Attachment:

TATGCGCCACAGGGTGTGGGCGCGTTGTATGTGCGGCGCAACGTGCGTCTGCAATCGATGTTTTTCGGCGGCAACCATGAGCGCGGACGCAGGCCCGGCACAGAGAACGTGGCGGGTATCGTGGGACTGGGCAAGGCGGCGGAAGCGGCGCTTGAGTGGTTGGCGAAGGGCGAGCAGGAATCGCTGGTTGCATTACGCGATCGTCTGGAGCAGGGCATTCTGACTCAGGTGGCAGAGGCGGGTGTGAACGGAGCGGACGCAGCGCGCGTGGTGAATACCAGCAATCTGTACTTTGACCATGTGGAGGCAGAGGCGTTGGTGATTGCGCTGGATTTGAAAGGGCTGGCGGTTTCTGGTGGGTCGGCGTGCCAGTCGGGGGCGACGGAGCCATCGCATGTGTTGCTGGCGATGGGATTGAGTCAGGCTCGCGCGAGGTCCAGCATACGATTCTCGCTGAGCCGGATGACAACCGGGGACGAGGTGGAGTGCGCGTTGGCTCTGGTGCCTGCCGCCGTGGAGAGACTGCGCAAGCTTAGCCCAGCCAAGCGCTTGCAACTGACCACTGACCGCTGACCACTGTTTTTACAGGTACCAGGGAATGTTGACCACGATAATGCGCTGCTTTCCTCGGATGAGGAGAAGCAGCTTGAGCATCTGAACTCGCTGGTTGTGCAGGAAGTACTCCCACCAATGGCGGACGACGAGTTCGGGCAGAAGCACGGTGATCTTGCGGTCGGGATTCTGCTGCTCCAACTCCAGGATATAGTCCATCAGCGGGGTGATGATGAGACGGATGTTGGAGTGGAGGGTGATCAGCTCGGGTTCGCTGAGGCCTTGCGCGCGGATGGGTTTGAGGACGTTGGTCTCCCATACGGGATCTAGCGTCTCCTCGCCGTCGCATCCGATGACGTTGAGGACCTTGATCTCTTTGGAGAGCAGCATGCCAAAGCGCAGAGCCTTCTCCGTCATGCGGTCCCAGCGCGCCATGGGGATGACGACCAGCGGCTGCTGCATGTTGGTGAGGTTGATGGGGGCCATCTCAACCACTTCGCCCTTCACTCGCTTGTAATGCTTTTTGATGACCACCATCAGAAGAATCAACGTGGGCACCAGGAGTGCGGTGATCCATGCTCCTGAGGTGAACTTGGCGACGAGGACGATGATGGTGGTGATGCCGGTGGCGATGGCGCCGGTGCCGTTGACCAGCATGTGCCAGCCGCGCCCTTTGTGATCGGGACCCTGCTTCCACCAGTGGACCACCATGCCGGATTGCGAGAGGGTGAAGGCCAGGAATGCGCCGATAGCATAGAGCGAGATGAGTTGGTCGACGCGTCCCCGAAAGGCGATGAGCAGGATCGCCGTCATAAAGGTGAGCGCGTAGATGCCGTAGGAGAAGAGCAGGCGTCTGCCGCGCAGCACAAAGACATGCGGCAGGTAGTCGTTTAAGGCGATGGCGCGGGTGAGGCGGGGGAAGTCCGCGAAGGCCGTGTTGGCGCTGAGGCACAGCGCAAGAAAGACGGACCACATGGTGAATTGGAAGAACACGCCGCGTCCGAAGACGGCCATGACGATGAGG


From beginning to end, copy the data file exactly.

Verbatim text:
TATGCGCCACAGGGTGTGGGCGCGTTGTATGTGCGGCGCAACGTGCGTCTGCAATCGATGTTTTTCGGCGGCAACCATGAGCGCGGACGCAGGCCCGGCACAGAGAACGTGGCGGGTATCGTGGGACTGGGCAAGGCGGCGGAAGCGGCGCTTGAGTGGTTGGCGAAGGGCGAGCAGGAATCGCTGGTTGCATTACGCGATCGTCTGGAGCAGGGCATTCTGACTCAGGTGGCAGAGGCGGGTGTGAACGGAGCGGACGCAGCGCGCGTGGTGAATACCAGCAATCTGTACTTTGACCATGTGGAGGCAGAGGCGTTGGTGATTGCGCTGGATTTGAAAGGGCTGGCGGTTTCTGGTGGGTCGGCGTGCCAGTCGGGGGCGACGGAGCCATCGCATGTGTTGCTGGCGATGGGATTGAGTCAGGCTCGCGCGAGGTCCAGCATACGATTCTCGCTGAGCCGGATGACAACCGGGGACGAGGTGGAGTGCGCGTTGGCTCTGGTGCCTGCCGCCGTGGAGAGACTGCGCAAGCTTAGCCCAGCCAAGCGCTTGCAACTGACCACTGACCGCTGACCACTGTTTTTACAGGTACCAGGGAATGTTGACCACGATAATGCGCTGCTTTCCTCGGATGAGGAGAAGCAGCTTGAGCATCTGAACTCGCTGGTTGTGCAGGAAGTACTCCCACCAATGGCGGACGACGAGTTCGGGCAGAAGCACGGTGATCTTGCGGTCGGGATTCTGCTGCTCCAACTCCAGGATATAGTCCATCAGCGGGGTGATGATGAGACGGATGTTGGAGTGGAGGGTGATCAGCTCGGGTTCGCTGAGGCCTTGCGCGCGGATGGGTTTGAGGACGTTGGTCTCCCATACGGGATCTAGCGTCTCCTCGCCGTCGCATCCGATGACGTTGAGGACCTTGATCTCTTTGGAGAGCAGCATGCCAAAGCGCAGAGCCTTCTCCGTCATGCGGTCCCAGCGCGCCATGGGGATGACGACCAGCGGCTGCTGCATGTTGGTGAGGTTGATGGGGGCCATCTCAACCACTTCGCCCTTCACTCGCTTGTAATGCTTTTTGATGACCACCATCAGAAGAATCAACGTGGGCACCAGGAGTGCGGTGATCCATGCTCCTGAGGTGAACTTGGCGACGAGGACGATGATGGTGGTGATGCCGGTGGCGATGGCGCCGGTGCCGTTGACCAGCATGTGCCAGCCGCGCCCTTTGTGATCGGGACCCTGCTTCCACCAGTGGACCACCATGCCGGATTGCGAGAGGGTGAAGGCCAGGAATGCGCCGATAGCATAGAGCGAGATGAGTTGGTCGACGCGTCCCCGAAAGGCGATGAGCAGGATCGCCGTCATAAAGGTGAGCGCGTAGATGCCGTAGGAGAAGAGCAGGCGTCTGCCGCGCAGCACAAAGACATGCGGCAGGTAGTCGTTTAAGGCGATGGCGCGGGTGAGGCGGGGGAAGTCCGCGAAGGCCGTGTTGGCGCTGAGGCACAGCGCAAGAAAGACGGACCACATGGTGAATTGGAAGAACACGCCGCGTCCGAAGACGGCCATGACGATGAGG